By Reyna Eisenstark
One Saturday morning not long ago, I was eating a toasted sesame bagel with butter and a big mug of coffee, when suddenly it occurred to me that maybe I was doing everything all wrong. This was the sort of ordinary breakfast that everyone used to eat, but now the idea of bagels (gluten!) and coffee (caffeine!) leaves me with a panicky feeling.
Fact: One out of five Americans has some sort of gastrointestinal or digestive problem. Even if you don’t fall into this category, you probably worry a lot about what you eat and how it affects your health. It’s hard for me to pick up a slice of bread (whole-grain or not) without the nagging thought that the human body is incapable of processing gluten. And there are plenty more thoughts swirling in my head: Should I be going on a juice fast? Can chocolate be both wonderful and terrible? Is kale pretty much the only food I should ever eat?
So you can imagine how thrilling it was for me to talk to Kathie Madonna Swift, MS, RDN, LDN, leading educator and practitioner in the field of integrative nutrition. Of course, the first thing I wanted to talk about was that high percentage of gastrointestinal (GI) problems—one out of five seems like an awful lot.
According to Kathie, we can trace all of our GI issues back to birth. The minute a baby is born, bacteria from the mother and the surrounding environment begin to form inside the baby’s gut. It’s this microflora that aids digestion and builds our immune system throughout our lives. But Kathie explains that, with the rise of Caesarean sections and the decrease in breastfeeding, humans no longer get the same amount of exposure to their mother’s beneficial bacteria. As Americans get older, things like chronic stress, sleep deprivation, increased use of antibiotics, and the excess amounts of processed food in the average Western diet all take their toll on our bodies, leading to a perfect storm of digestive troubles.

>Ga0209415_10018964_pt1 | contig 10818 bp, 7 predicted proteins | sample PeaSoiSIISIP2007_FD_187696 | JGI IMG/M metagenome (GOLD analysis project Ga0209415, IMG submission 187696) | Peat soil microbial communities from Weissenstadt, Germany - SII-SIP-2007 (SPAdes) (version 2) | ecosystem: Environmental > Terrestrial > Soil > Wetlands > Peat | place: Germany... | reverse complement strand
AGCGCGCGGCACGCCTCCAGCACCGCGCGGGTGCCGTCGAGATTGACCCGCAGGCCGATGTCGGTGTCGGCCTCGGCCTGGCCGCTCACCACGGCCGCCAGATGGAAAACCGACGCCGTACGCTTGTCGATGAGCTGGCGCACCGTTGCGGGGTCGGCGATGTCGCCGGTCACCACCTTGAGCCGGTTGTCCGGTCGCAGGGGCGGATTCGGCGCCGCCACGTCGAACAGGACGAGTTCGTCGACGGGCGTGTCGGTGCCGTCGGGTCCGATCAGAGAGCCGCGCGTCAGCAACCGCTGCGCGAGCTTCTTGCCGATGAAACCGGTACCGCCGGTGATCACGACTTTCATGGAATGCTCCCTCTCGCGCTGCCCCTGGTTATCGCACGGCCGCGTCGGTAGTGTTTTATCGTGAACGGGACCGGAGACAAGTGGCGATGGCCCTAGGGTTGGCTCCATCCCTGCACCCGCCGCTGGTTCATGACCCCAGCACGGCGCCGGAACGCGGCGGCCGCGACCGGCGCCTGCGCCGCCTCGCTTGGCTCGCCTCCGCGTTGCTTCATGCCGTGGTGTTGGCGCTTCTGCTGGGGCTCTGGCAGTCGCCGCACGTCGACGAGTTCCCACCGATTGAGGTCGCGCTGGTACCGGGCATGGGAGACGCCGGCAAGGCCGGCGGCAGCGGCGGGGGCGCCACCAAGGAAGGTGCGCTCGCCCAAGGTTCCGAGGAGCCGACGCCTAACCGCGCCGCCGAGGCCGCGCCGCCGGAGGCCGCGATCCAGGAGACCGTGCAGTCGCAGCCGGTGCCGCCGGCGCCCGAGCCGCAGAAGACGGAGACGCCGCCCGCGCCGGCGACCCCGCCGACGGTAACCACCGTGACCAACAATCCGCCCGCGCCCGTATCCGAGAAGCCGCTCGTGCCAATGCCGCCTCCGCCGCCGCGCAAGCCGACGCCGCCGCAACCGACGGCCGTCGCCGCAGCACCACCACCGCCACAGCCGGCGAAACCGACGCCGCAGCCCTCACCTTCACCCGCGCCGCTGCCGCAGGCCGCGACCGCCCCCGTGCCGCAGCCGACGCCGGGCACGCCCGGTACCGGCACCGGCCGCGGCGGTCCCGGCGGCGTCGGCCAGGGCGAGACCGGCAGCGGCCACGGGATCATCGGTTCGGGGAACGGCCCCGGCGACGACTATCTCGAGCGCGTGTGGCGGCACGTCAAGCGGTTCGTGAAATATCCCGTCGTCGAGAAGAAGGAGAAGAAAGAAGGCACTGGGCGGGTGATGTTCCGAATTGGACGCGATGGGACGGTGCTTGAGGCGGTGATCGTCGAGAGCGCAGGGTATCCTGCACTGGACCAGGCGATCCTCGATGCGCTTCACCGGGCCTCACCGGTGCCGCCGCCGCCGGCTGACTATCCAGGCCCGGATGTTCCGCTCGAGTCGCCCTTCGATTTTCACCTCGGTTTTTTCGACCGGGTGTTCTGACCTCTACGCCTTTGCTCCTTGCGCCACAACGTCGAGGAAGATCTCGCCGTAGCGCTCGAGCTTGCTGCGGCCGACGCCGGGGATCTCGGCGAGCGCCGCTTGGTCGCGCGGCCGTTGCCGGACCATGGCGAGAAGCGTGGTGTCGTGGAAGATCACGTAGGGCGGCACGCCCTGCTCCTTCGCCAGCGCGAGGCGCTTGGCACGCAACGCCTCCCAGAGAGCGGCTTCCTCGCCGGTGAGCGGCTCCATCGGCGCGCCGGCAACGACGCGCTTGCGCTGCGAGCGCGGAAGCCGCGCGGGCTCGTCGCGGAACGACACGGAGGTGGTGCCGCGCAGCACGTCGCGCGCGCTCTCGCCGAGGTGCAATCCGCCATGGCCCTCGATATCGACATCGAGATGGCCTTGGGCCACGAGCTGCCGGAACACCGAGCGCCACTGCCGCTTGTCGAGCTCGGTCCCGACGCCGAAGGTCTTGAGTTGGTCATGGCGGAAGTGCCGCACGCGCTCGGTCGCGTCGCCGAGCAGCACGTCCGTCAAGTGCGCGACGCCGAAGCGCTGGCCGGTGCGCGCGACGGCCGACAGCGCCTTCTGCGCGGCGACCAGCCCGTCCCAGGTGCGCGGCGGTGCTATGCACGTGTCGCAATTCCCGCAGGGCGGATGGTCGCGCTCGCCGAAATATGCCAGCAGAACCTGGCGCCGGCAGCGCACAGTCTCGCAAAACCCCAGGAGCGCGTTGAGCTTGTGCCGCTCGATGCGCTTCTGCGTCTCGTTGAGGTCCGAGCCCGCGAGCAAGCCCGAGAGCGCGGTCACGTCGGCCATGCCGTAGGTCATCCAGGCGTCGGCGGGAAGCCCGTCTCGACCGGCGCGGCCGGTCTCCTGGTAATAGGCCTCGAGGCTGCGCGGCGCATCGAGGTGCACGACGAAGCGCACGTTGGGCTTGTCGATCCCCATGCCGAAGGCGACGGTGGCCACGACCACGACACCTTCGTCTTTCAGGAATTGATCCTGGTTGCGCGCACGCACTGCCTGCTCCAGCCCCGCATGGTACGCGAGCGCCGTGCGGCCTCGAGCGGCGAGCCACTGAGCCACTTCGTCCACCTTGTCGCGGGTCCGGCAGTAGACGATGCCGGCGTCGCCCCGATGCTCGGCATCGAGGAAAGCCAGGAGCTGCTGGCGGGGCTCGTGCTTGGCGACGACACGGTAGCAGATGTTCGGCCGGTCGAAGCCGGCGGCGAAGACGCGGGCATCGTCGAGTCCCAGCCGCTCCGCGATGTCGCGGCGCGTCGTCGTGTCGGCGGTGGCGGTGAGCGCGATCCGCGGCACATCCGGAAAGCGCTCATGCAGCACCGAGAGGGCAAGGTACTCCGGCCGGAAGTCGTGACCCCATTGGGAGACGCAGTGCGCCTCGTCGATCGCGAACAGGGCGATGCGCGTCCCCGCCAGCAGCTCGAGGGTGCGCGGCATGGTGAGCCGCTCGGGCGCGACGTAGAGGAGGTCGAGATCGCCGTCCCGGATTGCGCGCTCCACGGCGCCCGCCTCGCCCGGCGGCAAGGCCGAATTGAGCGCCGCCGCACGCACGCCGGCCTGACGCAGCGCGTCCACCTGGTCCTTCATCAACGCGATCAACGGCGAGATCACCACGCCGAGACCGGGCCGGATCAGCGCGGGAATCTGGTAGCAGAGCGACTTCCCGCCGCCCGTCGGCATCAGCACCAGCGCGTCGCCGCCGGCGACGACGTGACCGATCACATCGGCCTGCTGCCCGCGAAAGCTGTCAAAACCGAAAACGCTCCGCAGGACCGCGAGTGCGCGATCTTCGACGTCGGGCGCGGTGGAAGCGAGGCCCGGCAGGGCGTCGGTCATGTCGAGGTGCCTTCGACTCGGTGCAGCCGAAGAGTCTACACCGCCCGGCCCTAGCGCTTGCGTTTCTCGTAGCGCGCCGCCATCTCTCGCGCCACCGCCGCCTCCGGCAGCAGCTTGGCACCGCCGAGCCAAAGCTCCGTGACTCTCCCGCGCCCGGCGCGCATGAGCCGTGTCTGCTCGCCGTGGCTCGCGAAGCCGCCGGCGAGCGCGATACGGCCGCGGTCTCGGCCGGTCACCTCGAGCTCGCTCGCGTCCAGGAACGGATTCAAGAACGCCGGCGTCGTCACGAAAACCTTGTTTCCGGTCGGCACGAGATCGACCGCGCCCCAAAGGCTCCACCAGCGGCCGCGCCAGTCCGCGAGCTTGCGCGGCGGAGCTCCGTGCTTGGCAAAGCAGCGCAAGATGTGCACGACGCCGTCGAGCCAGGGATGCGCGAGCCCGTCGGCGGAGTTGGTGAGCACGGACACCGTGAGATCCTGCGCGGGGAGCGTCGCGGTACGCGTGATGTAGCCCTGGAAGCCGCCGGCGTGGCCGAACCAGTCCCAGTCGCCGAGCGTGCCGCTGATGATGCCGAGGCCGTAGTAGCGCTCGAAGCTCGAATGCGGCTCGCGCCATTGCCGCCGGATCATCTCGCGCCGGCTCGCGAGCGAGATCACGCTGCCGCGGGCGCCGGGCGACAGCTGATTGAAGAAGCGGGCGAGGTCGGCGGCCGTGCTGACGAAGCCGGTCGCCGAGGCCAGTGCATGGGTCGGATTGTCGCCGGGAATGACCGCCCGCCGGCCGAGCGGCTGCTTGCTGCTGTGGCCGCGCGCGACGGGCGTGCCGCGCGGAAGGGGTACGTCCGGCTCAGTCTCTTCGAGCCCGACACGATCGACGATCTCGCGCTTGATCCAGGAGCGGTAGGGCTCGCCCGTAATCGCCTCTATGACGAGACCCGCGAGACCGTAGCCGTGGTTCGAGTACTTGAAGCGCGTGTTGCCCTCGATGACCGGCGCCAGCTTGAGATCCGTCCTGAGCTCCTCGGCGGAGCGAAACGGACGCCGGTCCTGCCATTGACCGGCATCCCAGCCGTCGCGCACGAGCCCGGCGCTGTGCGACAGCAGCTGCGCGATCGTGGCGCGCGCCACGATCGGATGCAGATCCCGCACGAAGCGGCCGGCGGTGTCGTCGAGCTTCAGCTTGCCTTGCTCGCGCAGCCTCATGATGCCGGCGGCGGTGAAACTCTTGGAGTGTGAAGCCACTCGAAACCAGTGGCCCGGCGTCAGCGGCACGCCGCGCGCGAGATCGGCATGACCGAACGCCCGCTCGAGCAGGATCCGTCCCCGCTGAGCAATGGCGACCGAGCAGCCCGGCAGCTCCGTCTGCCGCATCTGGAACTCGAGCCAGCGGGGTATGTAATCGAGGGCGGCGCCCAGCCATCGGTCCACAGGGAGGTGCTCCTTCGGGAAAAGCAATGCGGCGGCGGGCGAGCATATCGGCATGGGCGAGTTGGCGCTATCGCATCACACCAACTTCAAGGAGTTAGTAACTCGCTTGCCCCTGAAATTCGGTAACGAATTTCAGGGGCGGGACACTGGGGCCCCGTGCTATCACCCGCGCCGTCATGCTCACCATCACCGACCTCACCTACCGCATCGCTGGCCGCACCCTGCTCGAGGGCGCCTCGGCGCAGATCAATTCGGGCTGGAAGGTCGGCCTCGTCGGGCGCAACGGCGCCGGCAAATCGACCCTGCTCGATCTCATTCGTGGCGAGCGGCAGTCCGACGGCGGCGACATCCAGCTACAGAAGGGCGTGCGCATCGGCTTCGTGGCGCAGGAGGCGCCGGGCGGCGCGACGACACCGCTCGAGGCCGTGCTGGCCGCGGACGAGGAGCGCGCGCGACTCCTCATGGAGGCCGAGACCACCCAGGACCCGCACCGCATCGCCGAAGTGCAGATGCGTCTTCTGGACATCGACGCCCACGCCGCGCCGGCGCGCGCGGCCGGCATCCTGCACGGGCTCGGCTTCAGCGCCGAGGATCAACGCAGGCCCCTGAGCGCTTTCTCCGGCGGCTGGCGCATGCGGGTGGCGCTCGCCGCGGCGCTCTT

For most people, medicating digestive problems is not the answer, Kathie says. It makes the most sense, she says, to look at the root causes of these troubles and then come up with strategies that can repair and rebalance our digestive health.
Do you want to know (as I did) the one thing you could be doing that might solve all your digestive problems and concerns? The most basic principle of digestive health? Kathie says the answer lies in just two words: mindful eating. Or, put another way, listening to your gut. “I think of that as a starting point,” she explains. “I always start with mindfulness. Whether you’re looking at what you eat, or when, or where, it has to begin with how.”
Kathie believes that mindful practices are critical to healing any health condition. In order to treat a digestive problem, she looks for clues, including family history, and then explores various dietary options for creating healthy change. Her holistic approach comes from personal experience: She addressed an autoimmune condition by changing her diet, and eventually found her way back to health.
As a way to explain what people should eat for optimum digestive health, Kathie created what she calls “a Kripalu plate.” Not surprisingly, most of the food on this plate comes from plants: vegetables, starchy vegetables, nuts and seeds, oils. There’s also a place for protein and whole grains. During her programs on digestive health, she uses the plate to teach.
“People are so tied up in fear and stress around food,” Kathie says. “If we can be more mindful, it creates a different internal environment, and can help us gain more from the digestion and absorption of our food.”
Reyna Eisenstark is a freelance writer living in Chatham, New York. She writes about paying attention, in all areas of life, in her blog, Collected Stories.